Conjuring Credits

The Origins of Wonder

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cards:card_in_box [2017/08/01 07:25]
denisbehr link updated
cards:card_in_box [2019/04/30 22:19]
stephenminch
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 ====== Card in Box ====== ====== Card in Box ======
  
-Finding a selected card folded up in a box, albeit with a duplicate card, dates back to at least the 18th century. It appeared in the anonymous //​[[http://​askalexander.org/​display/​38803/​Gibeci+re/​87|Asti Manuscript]]//,​ c. 1700, p. 86 of the Pieper translation. This manuscript was translated in //​Gibecière//,​ Vol. 8 No. 1, Winter 2013, p. 29-234.+Finding a selected card folded up in a box, made possible through the use of a duplicate card, dates back at least to the eighteenth ​century. It appeared in the anonymous //​[[http://​askalexander.org/​display/​38803/​Gibeci+re/​87|Asti Manuscript]]//,​ c. 1700, p. 86 of the Pieper translation. This manuscript was translated ​into English ​in //​Gibecière//,​ Vol. 8 No. 1, Winter 2013, p. 29-234.
  
 Concerning the details of the history of the "​Hennig-Kaps"​ Card in Box trick (which features a signed selection), the following was posted in mid-December,​ 2002, on the Genii Forum web site: "My name is Martin J. C. Klein-Hennig and I am a conjuror from Oldenburg, Germany. As Bruno Hennig'​s grandson I'm also responsible for the administration of his [[http://​www.weser-ems-markt.de/​joro/​english.html|internet site]] and his mail account. On December 2nd, we received a mail from Craig Matsouka, who told us about a discussion about the origin of the "Card in Box" method. I translated this mail for Bruno and here is his "​authorized"​ answer: Concerning the details of the history of the "​Hennig-Kaps"​ Card in Box trick (which features a signed selection), the following was posted in mid-December,​ 2002, on the Genii Forum web site: "My name is Martin J. C. Klein-Hennig and I am a conjuror from Oldenburg, Germany. As Bruno Hennig'​s grandson I'm also responsible for the administration of his [[http://​www.weser-ems-markt.de/​joro/​english.html|internet site]] and his mail account. On December 2nd, we received a mail from Craig Matsouka, who told us about a discussion about the origin of the "Card in Box" method. I translated this mail for Bruno and here is his "​authorized"​ answer:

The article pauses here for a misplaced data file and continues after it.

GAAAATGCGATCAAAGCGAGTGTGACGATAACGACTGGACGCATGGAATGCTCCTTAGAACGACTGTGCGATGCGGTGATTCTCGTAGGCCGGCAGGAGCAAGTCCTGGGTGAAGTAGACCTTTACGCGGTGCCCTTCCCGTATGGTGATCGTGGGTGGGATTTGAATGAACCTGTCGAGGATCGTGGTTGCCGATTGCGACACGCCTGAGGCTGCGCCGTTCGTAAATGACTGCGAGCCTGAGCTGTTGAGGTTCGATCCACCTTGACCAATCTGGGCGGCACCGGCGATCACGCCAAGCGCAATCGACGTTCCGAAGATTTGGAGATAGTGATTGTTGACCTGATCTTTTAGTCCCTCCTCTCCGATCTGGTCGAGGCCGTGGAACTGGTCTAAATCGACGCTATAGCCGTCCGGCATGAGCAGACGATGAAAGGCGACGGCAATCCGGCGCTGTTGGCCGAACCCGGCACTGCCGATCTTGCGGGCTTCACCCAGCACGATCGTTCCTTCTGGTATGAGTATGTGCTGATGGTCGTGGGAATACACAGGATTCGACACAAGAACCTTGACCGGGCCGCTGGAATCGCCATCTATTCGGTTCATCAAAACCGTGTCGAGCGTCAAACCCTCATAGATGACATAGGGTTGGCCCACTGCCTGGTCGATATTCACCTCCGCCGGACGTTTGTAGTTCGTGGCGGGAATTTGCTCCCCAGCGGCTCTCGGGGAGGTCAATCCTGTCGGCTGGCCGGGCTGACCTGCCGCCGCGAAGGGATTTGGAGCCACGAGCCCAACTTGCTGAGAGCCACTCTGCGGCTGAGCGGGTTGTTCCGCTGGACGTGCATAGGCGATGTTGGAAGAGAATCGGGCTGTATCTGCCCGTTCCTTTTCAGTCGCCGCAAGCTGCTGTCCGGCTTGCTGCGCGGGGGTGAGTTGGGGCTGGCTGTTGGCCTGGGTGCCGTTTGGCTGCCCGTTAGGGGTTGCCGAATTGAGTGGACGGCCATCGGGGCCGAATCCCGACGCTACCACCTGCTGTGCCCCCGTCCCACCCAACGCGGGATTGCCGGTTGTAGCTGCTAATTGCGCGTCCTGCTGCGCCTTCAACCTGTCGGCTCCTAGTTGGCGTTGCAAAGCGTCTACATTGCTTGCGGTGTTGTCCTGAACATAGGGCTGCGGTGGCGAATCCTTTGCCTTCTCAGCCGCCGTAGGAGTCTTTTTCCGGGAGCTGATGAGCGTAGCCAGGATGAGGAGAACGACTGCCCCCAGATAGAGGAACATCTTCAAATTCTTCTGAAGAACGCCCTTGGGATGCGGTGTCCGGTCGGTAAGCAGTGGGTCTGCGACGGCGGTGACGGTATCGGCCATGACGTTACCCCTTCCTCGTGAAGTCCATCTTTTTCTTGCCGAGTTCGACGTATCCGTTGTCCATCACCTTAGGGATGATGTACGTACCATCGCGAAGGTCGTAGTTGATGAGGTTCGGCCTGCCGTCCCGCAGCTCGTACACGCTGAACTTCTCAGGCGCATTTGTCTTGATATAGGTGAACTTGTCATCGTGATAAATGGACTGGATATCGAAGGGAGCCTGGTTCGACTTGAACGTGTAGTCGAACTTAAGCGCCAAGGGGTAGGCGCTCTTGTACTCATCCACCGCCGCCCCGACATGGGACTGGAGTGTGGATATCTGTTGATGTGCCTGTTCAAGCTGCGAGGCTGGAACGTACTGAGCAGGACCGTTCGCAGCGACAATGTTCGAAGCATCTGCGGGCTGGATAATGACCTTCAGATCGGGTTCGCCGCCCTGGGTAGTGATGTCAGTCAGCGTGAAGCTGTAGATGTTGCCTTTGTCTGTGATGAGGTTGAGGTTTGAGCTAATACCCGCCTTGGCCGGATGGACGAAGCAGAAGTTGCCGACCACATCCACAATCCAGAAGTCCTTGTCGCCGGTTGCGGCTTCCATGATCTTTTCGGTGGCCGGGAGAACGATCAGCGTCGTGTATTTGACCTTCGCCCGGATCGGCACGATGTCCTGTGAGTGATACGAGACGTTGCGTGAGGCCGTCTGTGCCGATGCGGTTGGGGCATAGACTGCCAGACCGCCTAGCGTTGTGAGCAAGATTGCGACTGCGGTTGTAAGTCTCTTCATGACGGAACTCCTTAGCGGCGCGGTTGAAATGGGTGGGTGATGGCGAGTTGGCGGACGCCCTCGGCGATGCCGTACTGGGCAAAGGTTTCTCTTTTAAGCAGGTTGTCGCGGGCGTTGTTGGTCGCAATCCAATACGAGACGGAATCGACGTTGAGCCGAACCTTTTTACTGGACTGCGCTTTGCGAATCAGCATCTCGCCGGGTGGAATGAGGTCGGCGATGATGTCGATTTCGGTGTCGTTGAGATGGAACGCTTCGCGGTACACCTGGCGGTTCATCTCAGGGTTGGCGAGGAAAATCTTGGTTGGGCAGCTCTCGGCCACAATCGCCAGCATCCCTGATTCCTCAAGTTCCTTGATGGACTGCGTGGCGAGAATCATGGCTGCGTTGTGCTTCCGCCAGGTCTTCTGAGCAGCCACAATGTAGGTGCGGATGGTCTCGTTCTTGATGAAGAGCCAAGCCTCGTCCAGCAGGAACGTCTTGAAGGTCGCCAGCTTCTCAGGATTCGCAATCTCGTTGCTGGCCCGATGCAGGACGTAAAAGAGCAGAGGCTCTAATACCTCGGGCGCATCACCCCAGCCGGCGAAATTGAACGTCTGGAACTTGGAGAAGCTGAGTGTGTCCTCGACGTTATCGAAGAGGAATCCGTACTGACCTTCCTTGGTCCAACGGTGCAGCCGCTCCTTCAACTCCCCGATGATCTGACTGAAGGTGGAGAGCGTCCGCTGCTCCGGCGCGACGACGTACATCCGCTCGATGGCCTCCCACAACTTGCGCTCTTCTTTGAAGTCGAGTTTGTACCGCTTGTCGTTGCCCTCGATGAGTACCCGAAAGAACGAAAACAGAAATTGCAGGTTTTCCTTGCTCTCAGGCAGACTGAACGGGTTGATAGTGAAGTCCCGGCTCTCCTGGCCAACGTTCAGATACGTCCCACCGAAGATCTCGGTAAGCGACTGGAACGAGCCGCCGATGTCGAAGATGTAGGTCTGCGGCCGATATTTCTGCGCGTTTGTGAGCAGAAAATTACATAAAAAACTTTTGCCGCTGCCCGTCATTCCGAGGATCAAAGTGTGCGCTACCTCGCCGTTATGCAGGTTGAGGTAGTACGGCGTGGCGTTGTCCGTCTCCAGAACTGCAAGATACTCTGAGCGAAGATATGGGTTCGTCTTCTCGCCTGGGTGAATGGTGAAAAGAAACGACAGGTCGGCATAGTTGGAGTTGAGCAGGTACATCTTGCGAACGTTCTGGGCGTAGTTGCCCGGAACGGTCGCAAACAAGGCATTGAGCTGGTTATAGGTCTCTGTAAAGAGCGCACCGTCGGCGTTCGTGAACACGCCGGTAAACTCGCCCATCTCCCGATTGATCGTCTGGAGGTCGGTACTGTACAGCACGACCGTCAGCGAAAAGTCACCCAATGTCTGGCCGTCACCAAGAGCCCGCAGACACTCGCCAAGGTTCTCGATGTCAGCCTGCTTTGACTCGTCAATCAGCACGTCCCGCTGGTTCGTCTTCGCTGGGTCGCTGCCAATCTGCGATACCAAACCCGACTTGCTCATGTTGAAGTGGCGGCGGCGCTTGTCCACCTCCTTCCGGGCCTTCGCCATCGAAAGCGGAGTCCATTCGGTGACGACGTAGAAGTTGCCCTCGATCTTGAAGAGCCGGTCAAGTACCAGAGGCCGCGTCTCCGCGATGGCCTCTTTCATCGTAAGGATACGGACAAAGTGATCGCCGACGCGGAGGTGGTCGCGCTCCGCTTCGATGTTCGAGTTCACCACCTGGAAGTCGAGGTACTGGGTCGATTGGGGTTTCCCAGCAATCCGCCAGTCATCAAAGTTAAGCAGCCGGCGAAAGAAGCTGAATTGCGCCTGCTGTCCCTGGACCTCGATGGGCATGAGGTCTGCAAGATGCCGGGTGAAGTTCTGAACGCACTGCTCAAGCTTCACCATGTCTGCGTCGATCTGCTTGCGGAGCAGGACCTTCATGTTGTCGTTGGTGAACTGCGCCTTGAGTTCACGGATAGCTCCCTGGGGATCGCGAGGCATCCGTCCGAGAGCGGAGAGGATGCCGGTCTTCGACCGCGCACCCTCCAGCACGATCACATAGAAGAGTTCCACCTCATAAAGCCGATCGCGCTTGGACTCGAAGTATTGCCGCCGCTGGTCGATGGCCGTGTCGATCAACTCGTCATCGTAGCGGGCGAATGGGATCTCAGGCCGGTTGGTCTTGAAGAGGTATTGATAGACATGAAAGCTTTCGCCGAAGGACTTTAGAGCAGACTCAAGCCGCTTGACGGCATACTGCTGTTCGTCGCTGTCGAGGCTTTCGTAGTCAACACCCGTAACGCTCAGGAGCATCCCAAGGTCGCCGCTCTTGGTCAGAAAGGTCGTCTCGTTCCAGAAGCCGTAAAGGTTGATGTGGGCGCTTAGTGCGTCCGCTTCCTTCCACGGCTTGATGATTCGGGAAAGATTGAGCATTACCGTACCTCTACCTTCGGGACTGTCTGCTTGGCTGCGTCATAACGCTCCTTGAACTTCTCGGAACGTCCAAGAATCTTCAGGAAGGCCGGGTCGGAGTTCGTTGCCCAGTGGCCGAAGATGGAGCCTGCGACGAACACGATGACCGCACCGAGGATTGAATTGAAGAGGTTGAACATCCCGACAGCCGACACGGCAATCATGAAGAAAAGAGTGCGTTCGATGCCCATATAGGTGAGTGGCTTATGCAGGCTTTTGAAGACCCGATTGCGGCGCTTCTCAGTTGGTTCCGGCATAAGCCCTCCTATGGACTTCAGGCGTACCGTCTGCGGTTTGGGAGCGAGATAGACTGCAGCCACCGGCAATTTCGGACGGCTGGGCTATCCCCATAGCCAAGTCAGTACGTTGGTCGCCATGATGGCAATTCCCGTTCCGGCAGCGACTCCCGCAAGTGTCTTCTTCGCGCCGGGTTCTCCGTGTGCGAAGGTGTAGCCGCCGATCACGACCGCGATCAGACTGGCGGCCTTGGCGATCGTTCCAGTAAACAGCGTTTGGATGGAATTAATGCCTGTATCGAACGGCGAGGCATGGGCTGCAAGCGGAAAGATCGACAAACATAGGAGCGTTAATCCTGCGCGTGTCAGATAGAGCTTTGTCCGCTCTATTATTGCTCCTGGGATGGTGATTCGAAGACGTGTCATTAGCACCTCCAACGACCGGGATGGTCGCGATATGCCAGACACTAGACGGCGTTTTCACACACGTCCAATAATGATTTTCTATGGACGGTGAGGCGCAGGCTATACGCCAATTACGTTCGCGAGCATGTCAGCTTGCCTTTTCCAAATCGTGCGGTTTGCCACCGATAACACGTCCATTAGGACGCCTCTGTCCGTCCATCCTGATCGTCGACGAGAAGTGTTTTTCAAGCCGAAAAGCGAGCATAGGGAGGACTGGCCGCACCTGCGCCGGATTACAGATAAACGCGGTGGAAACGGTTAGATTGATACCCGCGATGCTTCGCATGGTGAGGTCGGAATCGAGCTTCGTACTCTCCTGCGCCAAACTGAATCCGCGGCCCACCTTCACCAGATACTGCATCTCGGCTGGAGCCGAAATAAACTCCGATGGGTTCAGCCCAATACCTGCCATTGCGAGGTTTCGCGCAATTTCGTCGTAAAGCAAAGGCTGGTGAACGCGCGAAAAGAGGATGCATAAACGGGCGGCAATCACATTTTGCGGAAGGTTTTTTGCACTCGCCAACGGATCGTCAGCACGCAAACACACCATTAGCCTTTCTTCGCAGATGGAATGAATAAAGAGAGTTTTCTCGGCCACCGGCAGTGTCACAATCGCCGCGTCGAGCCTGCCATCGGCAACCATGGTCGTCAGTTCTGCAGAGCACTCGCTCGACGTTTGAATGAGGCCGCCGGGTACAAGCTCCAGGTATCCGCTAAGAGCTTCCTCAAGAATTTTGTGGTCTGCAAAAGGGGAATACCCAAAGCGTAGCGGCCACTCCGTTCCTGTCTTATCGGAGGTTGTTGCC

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 "​During a later meeting Fred Kaps told me, that Scotty York gave him the tip to attach the card to a thread, so that it can be moved."​ "​During a later meeting Fred Kaps told me, that Scotty York gave him the tip to attach the card to a thread, so that it can be moved."​
 +
 +===== Precursor =====
 +
 +A similar method to Hennig'​s was devised by Paul N. Rylander to switch a prediction rather than a playing card. It appeared in //​[[https://​askalexander.org/​display/​38249/​The+Sphinx/​9|The Sphinx]]// Vol. 49 No. 6, Aug. 1950, p. 125. Rylander placed a folded piece of paper into an opaque cup. For the climax of the effect, the right hand held the correct prediction in finger palm, ready to be switched in. The left hand picked up the cup and apparently dumped its prediction into the right hand. In reality, the cup wasn't tilted enough for the paper to actually fall out, allowing the right hand to push its paper into view as though it came from the cup. This is the same concept as Hennig'​s card switch, albeit with a shallow tilt instead of glue.
  
   * [[http://​www.conjuringarchive.com/​list/​category/​1527|Category in Denis Behr's "​Conjuring Archive"​]]   * [[http://​www.conjuringarchive.com/​list/​category/​1527|Category in Denis Behr's "​Conjuring Archive"​]]
  
 {{tag>​effect}} {{tag>​effect}}